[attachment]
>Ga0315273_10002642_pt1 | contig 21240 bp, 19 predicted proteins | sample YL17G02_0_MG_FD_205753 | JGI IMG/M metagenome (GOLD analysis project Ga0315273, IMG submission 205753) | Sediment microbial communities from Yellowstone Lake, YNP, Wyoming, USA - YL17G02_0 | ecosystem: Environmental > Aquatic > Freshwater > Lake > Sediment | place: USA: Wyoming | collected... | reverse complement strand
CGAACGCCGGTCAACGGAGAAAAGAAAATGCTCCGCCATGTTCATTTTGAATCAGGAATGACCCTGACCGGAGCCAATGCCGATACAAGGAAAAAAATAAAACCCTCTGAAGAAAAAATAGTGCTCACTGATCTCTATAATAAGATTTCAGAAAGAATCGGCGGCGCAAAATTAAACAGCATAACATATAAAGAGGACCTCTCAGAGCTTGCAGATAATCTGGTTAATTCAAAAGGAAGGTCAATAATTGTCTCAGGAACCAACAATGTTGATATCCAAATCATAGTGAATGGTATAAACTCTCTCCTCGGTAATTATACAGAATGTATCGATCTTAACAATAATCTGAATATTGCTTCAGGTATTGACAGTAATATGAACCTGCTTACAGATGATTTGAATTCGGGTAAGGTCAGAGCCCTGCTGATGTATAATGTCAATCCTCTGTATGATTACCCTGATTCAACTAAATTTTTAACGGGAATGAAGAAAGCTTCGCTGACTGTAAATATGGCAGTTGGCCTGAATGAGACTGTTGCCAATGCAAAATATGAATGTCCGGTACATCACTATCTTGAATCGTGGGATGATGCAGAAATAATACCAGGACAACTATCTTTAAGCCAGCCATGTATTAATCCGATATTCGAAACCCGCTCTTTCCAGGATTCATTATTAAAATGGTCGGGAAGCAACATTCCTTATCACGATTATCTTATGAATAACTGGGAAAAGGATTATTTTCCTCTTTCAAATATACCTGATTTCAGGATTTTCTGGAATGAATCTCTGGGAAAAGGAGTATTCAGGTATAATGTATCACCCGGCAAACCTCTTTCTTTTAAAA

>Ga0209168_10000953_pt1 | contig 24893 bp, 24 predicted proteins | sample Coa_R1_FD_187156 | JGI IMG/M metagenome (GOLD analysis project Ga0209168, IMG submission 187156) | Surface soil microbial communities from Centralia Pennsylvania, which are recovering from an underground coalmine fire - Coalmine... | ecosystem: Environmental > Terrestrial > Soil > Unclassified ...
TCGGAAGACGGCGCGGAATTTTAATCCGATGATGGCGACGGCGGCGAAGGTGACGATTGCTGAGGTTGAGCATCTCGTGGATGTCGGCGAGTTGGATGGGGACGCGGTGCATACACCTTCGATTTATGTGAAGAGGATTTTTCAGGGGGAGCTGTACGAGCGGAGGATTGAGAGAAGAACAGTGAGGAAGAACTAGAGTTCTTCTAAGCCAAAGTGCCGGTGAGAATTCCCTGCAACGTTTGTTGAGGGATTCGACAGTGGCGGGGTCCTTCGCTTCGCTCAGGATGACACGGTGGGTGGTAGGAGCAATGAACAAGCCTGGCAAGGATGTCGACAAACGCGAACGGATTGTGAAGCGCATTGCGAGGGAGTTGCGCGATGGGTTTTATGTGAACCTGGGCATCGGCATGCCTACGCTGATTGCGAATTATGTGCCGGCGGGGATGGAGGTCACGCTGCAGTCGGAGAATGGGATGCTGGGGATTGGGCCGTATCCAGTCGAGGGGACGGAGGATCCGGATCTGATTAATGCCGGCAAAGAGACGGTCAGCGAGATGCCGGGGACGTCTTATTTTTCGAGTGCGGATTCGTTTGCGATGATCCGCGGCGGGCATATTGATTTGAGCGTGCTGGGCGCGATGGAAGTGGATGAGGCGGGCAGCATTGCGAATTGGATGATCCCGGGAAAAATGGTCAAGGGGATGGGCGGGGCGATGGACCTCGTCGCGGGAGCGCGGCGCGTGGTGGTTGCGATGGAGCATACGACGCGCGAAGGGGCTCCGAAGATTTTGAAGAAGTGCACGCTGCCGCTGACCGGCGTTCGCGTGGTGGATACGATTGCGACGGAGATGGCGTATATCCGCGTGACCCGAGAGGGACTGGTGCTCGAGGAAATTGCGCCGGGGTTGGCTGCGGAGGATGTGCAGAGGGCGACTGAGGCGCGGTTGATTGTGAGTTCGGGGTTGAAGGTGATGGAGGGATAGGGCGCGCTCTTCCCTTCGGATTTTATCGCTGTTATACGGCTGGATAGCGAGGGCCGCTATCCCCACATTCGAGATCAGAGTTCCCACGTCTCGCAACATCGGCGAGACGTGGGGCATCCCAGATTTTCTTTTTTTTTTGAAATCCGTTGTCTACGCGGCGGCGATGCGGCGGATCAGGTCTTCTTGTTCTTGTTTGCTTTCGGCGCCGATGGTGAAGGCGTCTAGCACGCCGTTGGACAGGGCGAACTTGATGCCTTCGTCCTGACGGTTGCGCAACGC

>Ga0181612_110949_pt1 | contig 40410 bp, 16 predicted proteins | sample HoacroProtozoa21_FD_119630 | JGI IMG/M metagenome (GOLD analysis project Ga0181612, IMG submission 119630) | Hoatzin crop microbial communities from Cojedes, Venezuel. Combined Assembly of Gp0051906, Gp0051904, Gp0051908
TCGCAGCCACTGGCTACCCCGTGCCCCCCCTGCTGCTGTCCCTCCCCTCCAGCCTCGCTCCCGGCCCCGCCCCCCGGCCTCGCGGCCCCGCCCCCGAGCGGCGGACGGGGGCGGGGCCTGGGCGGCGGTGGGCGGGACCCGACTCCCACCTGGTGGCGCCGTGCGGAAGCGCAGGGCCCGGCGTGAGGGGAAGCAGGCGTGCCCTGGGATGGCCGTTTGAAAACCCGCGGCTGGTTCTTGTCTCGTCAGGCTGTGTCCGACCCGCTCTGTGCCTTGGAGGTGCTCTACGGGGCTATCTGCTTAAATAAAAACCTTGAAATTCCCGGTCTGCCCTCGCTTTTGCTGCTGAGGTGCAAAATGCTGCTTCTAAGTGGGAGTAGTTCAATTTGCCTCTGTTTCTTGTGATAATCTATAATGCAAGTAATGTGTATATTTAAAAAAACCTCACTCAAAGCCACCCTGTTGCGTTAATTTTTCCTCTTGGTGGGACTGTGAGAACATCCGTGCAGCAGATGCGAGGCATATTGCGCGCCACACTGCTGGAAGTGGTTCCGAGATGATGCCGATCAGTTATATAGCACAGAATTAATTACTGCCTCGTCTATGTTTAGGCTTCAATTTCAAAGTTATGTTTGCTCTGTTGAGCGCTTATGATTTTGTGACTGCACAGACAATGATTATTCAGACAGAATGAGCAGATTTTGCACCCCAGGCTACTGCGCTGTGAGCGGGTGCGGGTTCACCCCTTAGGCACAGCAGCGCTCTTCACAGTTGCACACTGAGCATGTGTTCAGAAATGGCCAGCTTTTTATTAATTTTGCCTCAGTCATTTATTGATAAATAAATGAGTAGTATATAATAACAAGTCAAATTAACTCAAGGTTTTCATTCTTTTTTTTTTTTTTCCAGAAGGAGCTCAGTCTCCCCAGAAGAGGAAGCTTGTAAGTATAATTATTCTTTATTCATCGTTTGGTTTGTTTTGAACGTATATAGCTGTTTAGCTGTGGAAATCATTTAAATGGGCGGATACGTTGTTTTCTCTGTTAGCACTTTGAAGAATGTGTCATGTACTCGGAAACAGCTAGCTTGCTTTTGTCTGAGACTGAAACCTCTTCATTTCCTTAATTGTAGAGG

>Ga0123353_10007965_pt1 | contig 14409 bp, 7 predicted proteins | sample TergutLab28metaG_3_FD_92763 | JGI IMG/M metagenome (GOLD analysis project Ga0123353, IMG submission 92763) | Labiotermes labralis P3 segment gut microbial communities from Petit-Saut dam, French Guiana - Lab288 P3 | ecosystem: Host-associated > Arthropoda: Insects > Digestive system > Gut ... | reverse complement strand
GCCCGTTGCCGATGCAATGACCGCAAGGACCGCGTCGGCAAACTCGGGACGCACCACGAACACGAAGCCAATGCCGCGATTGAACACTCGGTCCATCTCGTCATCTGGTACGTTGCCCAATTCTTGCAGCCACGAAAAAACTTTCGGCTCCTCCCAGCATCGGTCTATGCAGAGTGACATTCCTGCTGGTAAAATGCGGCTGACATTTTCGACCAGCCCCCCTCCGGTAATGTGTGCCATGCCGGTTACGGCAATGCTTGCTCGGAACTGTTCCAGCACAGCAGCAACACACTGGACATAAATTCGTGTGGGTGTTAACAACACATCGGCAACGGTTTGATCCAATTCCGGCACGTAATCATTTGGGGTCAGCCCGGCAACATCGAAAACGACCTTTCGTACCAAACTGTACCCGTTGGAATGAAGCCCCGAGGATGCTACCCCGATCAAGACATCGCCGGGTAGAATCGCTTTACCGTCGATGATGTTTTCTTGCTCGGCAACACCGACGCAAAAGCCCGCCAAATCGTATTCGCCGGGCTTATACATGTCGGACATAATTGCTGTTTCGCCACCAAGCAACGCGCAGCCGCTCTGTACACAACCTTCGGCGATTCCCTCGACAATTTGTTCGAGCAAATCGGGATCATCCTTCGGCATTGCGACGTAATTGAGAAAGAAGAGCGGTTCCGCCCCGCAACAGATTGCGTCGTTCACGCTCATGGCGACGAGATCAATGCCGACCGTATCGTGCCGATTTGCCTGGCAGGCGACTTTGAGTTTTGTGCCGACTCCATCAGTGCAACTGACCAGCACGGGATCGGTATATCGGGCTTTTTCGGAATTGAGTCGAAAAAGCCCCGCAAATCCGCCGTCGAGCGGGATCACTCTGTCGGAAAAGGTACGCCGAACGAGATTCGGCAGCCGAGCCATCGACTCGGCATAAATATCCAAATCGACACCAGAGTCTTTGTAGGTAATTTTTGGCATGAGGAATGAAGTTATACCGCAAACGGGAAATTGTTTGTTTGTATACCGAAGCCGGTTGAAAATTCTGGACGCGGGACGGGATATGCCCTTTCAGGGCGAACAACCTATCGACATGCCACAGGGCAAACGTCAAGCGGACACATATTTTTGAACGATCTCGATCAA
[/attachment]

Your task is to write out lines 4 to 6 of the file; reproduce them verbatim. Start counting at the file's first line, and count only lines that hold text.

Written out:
TCGGAAGACGGCGCGGAATTTTAATCCGATGATGGCGACGGCGGCGAAGGTGACGATTGCTGAGGTTGAGCATCTCGTGGATGTCGGCGAGTTGGATGGGGACGCGGTGCATACACCTTCGATTTATGTGAAGAGGATTTTTCAGGGGGAGCTGTACGAGCGGAGGATTGAGAGAAGAACAGTGAGGAAGAACTAGAGTTCTTCTAAGCCAAAGTGCCGGTGAGAATTCCCTGCAACGTTTGTTGAGGGATTCGACAGTGGCGGGGTCCTTCGCTTCGCTCAGGATGACACGGTGGGTGGTAGGAGCAATGAACAAGCCTGGCAAGGATGTCGACAAACGCGAACGGATTGTGAAGCGCATTGCGAGGGAGTTGCGCGATGGGTTTTATGTGAACCTGGGCATCGGCATGCCTACGCTGATTGCGAATTATGTGCCGGCGGGGATGGAGGTCACGCTGCAGTCGGAGAATGGGATGCTGGGGATTGGGCCGTATCCAGTCGAGGGGACGGAGGATCCGGATCTGATTAATGCCGGCAAAGAGACGGTCAGCGAGATGCCGGGGACGTCTTATTTTTCGAGTGCGGATTCGTTTGCGATGATCCGCGGCGGGCATATTGATTTGAGCGTGCTGGGCGCGATGGAAGTGGATGAGGCGGGCAGCATTGCGAATTGGATGATCCCGGGAAAAATGGTCAAGGGGATGGGCGGGGCGATGGACCTCGTCGCGGGAGCGCGGCGCGTGGTGGTTGCGATGGAGCATACGACGCGCGAAGGGGCTCCGAAGATTTTGAAGAAGTGCACGCTGCCGCTGACCGGCGTTCGCGTGGTGGATACGATTGCGACGGAGATGGCGTATATCCGCGTGACCCGAGAGGGACTGGTGCTCGAGGAAATTGCGCCGGGGTTGGCTGCGGAGGATGTGCAGAGGGCGACTGAGGCGCGGTTGATTGTGAGTTCGGGGTTGAAGGTGATGGAGGGATAGGGCGCGCTCTTCCCTTCGGATTTTATCGCTGTTATACGGCTGGATAGCGAGGGCCGCTATCCCCACATTCGAGATCAGAGTTCCCACGTCTCGCAACATCGGCGAGACGTGGGGCATCCCAGATTTTCTTTTTTTTTTGAAATCCGTTGTCTACGCGGCGGCGATGCGGCGGATCAGGTCTTCTTGTTCTTGTTTGCTTTCGGCGCCGATGGTGAAGGCGTCTAGCACGCCGTTGGACAGGGCGAACTTGATGCCTTCGTCCTGACGGTTGCGCAACGC

>Ga0181612_110949_pt1 | contig 40410 bp, 16 predicted proteins | sample HoacroProtozoa21_FD_119630 | JGI IMG/M metagenome (GOLD analysis project Ga0181612, IMG submission 119630) | Hoatzin crop microbial communities from Cojedes, Venezuel. Combined Assembly of Gp0051906, Gp0051904, Gp0051908
TCGCAGCCACTGGCTACCCCGTGCCCCCCCTGCTGCTGTCCCTCCCCTCCAGCCTCGCTCCCGGCCCCGCCCCCCGGCCTCGCGGCCCCGCCCCCGAGCGGCGGACGGGGGCGGGGCCTGGGCGGCGGTGGGCGGGACCCGACTCCCACCTGGTGGCGCCGTGCGGAAGCGCAGGGCCCGGCGTGAGGGGAAGCAGGCGTGCCCTGGGATGGCCGTTTGAAAACCCGCGGCTGGTTCTTGTCTCGTCAGGCTGTGTCCGACCCGCTCTGTGCCTTGGAGGTGCTCTACGGGGCTATCTGCTTAAATAAAAACCTTGAAATTCCCGGTCTGCCCTCGCTTTTGCTGCTGAGGTGCAAAATGCTGCTTCTAAGTGGGAGTAGTTCAATTTGCCTCTGTTTCTTGTGATAATCTATAATGCAAGTAATGTGTATATTTAAAAAAACCTCACTCAAAGCCACCCTGTTGCGTTAATTTTTCCTCTTGGTGGGACTGTGAGAACATCCGTGCAGCAGATGCGAGGCATATTGCGCGCCACACTGCTGGAAGTGGTTCCGAGATGATGCCGATCAGTTATATAGCACAGAATTAATTACTGCCTCGTCTATGTTTAGGCTTCAATTTCAAAGTTATGTTTGCTCTGTTGAGCGCTTATGATTTTGTGACTGCACAGACAATGATTATTCAGACAGAATGAGCAGATTTTGCACCCCAGGCTACTGCGCTGTGAGCGGGTGCGGGTTCACCCCTTAGGCACAGCAGCGCTCTTCACAGTTGCACACTGAGCATGTGTTCAGAAATGGCCAGCTTTTTATTAATTTTGCCTCAGTCATTTATTGATAAATAAATGAGTAGTATATAATAACAAGTCAAATTAACTCAAGGTTTTCATTCTTTTTTTTTTTTTTCCAGAAGGAGCTCAGTCTCCCCAGAAGAGGAAGCTTGTAAGTATAATTATTCTTTATTCATCGTTTGGTTTGTTTTGAACGTATATAGCTGTTTAGCTGTGGAAATCATTTAAATGGGCGGATACGTTGTTTTCTCTGTTAGCACTTTGAAGAATGTGTCATGTACTCGGAAACAGCTAGCTTGCTTTTGTCTGAGACTGAAACCTCTTCATTTCCTTAATTGTAGAGG